You should always consult with an expert before inserting anything in your vagina.

Boric acid for BV has been used for many years. It is effective against both yeast and bacterial infections. You may benefit if you have repeated infections.

Bacterial Vaginosis vs. Yeast Infection

Both these vaginal infections cause an increase in vaginal discharge. The vaginal pH remains in the normal range (3.8 to 4.4) in yeast infections but changes to above 4.5 in bacterial vaginosis. The discharge in BV has a fishy smell. The discharge in vaginal yeast infection is also white or gray and may look like cottage cheese.

Learn more about distinguishing characteristics of BV, yeast-infection, and trich in this blog.

It isn't possible to diagnose the different types of vaginosis on your own with absolute certainty. You should consult your doctor for testing and diagnosis, followed by the appropriate treatment. Yeast infections can be treated with over-the-counter medicines, but BV requires prescription antibiotics.

How To Prevent a BV

Bacterial vaginosis is not a sexually transmitted disease, but it is more common among people who have sex [2]. Some practices can help you avoid this troublesome infection:

  • Abstinence from sex during infection
  • Not douching
  • Using condoms or dental dams
  • Limiting the number of sex partners
  • Showering instead of baths

Avoid the following:

  • Perfumed soaps, bubble baths, shower gels, or shampoo in the bath
  • Vaginal deodorants and washes
  • Smoking
  • Strong detergents to wash underwear

Repeated infections happen often. Your doctor will give you a course of antibiotics again. If you get BV frequently, your doctor may give you an antibiotic gel to put inside your vagina regularly for a few months [2].


[1] Centers for Disease Control and Prevention, "Bacterial Vaginosis – CDC Basic Fact Sheet," [Accessed December 10, 2022].

[2] National Health Service, "Bacterial vaginosis," [Accessed December 10, 2022].

[3] Office on Women's Health, "Bacterial vaginosis," US Department of Health and Social Services. [Accessed December 10, 2022].

About the Author
Tatiana Cromwell

Tatiana Cromwell is a highly experienced and skilled medical writer with a degree in psychology. With over 20 years of experience in the field, she has a deep understanding of medical terminology and the intricacies of the healthcare industry.

Throughout her career, Tatiana has worked with a range of clients, including pharmaceutical companies, hospitals, and medical device manufacturers, to produce high-quality content for a variety of purposes. She has a particular interest in mental health and has written extensively on topics such as anxiety, depression, and addiction.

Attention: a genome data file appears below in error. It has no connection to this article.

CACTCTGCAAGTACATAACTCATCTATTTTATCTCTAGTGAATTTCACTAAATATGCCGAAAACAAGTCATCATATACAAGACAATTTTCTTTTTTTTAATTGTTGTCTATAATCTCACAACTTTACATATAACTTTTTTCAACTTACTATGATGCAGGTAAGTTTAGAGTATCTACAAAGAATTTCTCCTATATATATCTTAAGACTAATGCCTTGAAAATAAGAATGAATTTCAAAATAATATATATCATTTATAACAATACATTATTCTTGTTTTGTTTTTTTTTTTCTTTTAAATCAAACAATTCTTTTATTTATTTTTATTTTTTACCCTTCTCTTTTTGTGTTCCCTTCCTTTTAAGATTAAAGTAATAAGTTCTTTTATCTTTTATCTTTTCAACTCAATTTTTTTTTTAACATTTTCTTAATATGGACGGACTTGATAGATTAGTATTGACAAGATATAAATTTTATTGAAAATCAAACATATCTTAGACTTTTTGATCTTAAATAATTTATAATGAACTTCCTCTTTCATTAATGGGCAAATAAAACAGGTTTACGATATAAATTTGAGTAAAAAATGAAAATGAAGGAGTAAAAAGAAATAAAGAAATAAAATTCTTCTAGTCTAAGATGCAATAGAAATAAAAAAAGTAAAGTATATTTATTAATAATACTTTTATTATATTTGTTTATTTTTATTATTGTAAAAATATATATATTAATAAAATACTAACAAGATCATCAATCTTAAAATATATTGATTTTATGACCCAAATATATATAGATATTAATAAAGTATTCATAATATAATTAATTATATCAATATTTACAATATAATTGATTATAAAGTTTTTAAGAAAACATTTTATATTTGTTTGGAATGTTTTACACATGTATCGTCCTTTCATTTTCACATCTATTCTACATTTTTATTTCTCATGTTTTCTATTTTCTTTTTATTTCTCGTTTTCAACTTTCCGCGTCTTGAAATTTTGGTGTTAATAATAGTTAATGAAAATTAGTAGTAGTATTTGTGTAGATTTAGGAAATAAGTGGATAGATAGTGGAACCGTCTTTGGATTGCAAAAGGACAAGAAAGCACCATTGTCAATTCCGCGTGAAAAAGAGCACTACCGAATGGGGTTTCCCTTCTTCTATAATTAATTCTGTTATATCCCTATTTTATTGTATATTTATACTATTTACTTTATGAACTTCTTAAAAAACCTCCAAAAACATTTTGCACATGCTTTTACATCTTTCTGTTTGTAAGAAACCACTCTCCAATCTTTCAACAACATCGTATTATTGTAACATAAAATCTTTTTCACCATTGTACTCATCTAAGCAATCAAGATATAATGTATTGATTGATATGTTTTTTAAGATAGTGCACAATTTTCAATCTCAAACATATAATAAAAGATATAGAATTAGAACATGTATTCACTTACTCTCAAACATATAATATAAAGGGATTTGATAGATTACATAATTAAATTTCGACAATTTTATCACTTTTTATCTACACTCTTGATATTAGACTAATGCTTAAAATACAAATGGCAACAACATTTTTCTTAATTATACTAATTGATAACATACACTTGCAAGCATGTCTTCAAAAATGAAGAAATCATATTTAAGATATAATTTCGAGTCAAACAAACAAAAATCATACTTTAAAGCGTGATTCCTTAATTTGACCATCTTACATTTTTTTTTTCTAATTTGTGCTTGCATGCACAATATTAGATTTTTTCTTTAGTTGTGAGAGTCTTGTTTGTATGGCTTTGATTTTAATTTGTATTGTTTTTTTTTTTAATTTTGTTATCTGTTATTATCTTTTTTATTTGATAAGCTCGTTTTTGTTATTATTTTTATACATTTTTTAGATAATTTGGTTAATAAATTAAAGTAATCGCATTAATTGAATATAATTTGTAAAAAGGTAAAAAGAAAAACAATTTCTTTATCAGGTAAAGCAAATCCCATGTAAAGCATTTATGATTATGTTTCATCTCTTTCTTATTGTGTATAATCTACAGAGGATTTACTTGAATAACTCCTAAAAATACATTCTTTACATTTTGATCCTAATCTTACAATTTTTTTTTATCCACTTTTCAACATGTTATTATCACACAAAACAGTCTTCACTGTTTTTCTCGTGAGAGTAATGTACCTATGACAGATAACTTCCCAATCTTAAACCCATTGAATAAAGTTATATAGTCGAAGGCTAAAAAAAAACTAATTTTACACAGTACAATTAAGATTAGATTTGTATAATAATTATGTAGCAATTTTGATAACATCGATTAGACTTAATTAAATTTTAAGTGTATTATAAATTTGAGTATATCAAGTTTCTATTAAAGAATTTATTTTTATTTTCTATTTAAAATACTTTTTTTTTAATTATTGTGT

In addition to her writing skills, Tatiana is also an excellent communicator and is highly adept at translating complex medical concepts into easy-to-understand language. This has made her a valuable asset to her clients and has helped her to build a strong reputation in the industry.

Outside of her work as a medical writer, Tatiana is a passionate advocate for mental health awareness and is dedicated to helping others access the support and resources they need to thrive. She is an active member of several professional organizations and is always looking for ways to improve her skills and knowledge in her field.

About the Reviewer
This blog was
Reviewed by:
Adele Morris

Adele Morris served as the editor and proofreader of this blog, displaying her exceptional editorial skills and expertise in the field.

The blog was also reviewed by the Diagnox content team. Diagnox Staff consists of a multidisciplinary team of scientists, content writers, and healthcare professionals with an expertise to create and review high-quality, informative, accurate, and easy-to-understand content for both professionals and everyday readers. Our staff follows strict guidelines to ensure the credibility and authenticity of the information, reviewing them independently and verifying them by various scientific and technical sources to ensure accuracy. Our review team believes in delivering knowledge free from bias to improve public health and well-being.